Another wait before the woman appeared again, this time with a mountain of papers in her arms which were handed out to everyone, ourselves included, accompanied by a rapid fire series of instructions in Spanish.

The slightest indication that we didn’t understand and the game was over.

She asked us for a photocopy of our passports. I’d pre-empted this and already had two to hand. She looked briefly at them and came back with.

“First page as well.”

They always, always catch you out. But she wasn’t the dragon we expected. Not one single person had all the correct documents, so our little convoy made its way to a photocopying shop thirty five metres away. There are always photocopying shops thirty five metres away from places like that. Then it was on to the bank where we coughed up €21 for the stamped and numbered documents that might give us our freedom.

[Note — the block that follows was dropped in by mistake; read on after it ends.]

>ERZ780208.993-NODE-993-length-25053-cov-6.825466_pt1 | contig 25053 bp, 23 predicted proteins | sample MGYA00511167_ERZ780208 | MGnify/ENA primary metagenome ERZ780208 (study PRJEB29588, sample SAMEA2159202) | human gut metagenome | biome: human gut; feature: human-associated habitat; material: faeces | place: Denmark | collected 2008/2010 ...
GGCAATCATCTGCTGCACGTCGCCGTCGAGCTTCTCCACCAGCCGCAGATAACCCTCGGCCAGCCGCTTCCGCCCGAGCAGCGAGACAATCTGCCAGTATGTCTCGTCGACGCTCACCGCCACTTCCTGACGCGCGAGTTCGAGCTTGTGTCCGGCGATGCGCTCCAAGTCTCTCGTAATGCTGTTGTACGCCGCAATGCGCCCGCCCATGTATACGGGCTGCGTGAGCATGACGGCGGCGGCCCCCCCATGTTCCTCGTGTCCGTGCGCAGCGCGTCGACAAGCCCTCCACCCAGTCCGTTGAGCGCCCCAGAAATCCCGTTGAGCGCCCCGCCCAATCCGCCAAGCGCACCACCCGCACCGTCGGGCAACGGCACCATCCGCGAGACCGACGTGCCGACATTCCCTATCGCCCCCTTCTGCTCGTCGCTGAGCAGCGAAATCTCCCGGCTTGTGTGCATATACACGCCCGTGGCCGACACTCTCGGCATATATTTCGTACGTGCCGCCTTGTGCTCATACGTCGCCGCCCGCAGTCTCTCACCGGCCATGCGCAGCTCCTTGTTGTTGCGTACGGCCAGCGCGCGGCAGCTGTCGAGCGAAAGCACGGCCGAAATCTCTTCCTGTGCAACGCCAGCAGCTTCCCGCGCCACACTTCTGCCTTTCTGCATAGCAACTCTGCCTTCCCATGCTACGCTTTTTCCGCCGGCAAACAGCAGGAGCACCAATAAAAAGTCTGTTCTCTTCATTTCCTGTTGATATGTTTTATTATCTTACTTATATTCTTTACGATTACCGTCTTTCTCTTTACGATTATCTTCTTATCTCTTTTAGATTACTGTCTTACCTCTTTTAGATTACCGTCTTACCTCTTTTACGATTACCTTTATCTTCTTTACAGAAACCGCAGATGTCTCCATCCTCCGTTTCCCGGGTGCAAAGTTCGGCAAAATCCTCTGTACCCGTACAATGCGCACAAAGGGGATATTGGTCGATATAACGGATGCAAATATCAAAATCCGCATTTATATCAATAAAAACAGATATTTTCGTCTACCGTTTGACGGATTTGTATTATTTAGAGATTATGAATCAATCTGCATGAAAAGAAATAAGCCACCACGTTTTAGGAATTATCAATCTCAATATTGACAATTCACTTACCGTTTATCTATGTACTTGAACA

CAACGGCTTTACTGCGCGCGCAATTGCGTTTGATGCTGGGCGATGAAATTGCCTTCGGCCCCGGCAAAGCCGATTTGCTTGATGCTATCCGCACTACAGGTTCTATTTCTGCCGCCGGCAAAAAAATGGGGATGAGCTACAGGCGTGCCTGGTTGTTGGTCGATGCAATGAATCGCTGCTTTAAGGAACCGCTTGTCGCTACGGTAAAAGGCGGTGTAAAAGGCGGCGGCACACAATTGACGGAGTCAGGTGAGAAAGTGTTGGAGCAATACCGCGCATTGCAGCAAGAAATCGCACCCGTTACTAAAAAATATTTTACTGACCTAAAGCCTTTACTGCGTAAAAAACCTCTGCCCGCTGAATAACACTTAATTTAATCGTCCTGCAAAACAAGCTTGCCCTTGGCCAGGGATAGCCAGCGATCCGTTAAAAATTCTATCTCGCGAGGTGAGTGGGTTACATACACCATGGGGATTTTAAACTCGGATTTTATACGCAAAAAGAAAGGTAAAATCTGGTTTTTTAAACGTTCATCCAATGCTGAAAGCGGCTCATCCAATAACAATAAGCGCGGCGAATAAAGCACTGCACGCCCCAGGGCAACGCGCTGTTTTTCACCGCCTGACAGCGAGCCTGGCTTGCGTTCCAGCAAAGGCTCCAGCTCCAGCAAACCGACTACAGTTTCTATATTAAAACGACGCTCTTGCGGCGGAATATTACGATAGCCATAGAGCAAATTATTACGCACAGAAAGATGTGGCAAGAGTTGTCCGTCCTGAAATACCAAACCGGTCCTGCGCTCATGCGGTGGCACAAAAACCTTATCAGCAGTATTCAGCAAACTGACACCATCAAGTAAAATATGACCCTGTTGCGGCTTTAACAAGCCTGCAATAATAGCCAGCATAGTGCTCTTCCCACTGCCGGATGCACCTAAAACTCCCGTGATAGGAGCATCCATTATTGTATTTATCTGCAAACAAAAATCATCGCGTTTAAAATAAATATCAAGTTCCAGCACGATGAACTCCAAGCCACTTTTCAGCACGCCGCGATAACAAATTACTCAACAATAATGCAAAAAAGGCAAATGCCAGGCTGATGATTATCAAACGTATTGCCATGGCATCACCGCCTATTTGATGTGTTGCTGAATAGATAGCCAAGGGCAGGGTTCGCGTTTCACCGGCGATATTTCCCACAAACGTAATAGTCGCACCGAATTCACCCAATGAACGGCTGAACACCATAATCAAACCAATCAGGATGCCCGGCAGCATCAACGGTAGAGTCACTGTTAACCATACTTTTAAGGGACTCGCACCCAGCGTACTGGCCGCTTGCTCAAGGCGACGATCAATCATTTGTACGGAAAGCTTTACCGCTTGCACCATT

They just had to meet with the female funcionario’s approval first.

She scanned the papers a final time and extracted two green pieces of paper from a box. My heart beat faster at the giddy thought we might actually have done it. She slipped them into the photocopier, pressed the print button and handed us our ‘release’ papers.

It was over. We’d passed through the system again. We had brand new residencias. They were our jade discounted passports to other worlds.

“Is that it?” I asked in Spanish, trying to keep the relief out of my voice. “Do we need to come back in five years?”

“No, that’s it,” she replied. There was a hint of a smile. “It”s permanent.”

The smile widened… “unless the law changes of course.”

Of course – the law always changes.